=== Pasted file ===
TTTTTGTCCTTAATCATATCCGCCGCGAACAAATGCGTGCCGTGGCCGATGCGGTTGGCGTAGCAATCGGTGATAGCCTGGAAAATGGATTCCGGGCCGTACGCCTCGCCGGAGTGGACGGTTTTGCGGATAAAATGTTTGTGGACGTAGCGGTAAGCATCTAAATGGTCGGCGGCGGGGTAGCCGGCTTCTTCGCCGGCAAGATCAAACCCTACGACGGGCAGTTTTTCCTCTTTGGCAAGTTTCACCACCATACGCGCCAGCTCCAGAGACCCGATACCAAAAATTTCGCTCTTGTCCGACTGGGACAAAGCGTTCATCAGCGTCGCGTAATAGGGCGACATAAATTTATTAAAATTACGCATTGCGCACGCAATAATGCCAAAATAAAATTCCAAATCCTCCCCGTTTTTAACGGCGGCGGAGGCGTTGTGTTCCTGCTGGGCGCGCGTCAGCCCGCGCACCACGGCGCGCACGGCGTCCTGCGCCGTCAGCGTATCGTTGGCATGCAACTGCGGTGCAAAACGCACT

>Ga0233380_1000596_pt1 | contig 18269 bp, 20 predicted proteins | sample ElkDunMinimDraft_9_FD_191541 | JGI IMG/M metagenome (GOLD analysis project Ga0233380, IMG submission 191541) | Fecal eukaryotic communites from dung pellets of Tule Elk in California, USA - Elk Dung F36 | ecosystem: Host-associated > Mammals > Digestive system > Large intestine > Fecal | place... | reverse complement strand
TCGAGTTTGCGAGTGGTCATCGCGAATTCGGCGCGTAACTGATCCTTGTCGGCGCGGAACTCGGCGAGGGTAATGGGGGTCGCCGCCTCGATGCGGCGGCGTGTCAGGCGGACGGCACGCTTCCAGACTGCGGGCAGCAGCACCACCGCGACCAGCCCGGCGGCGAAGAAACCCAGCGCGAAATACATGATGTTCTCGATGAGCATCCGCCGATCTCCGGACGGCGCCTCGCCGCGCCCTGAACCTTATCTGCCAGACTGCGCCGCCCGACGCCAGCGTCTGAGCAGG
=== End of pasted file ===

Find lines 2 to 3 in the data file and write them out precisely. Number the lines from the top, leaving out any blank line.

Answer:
>Ga0233380_1000596_pt1 | contig 18269 bp, 20 predicted proteins | sample ElkDunMinimDraft_9_FD_191541 | JGI IMG/M metagenome (GOLD analysis project Ga0233380, IMG submission 191541) | Fecal eukaryotic communites from dung pellets of Tule Elk in California, USA - Elk Dung F36 | ecosystem: Host-associated > Mammals > Digestive system > Large intestine > Fecal | place... | reverse complement strand
TCGAGTTTGCGAGTGGTCATCGCGAATTCGGCGCGTAACTGATCCTTGTCGGCGCGGAACTCGGCGAGGGTAATGGGGGTCGCCGCCTCGATGCGGCGGCGTGTCAGGCGGACGGCACGCTTCCAGACTGCGGGCAGCAGCACCACCGCGACCAGCCCGGCGGCGAAGAAACCCAGCGCGAAATACATGATGTTCTCGATGAGCATCCGCCGATCTCCGGACGGCGCCTCGCCGCGCCCTGAACCTTATCTGCCAGACTGCGCCGCCCGACGCCAGCGTCTGAGCAGG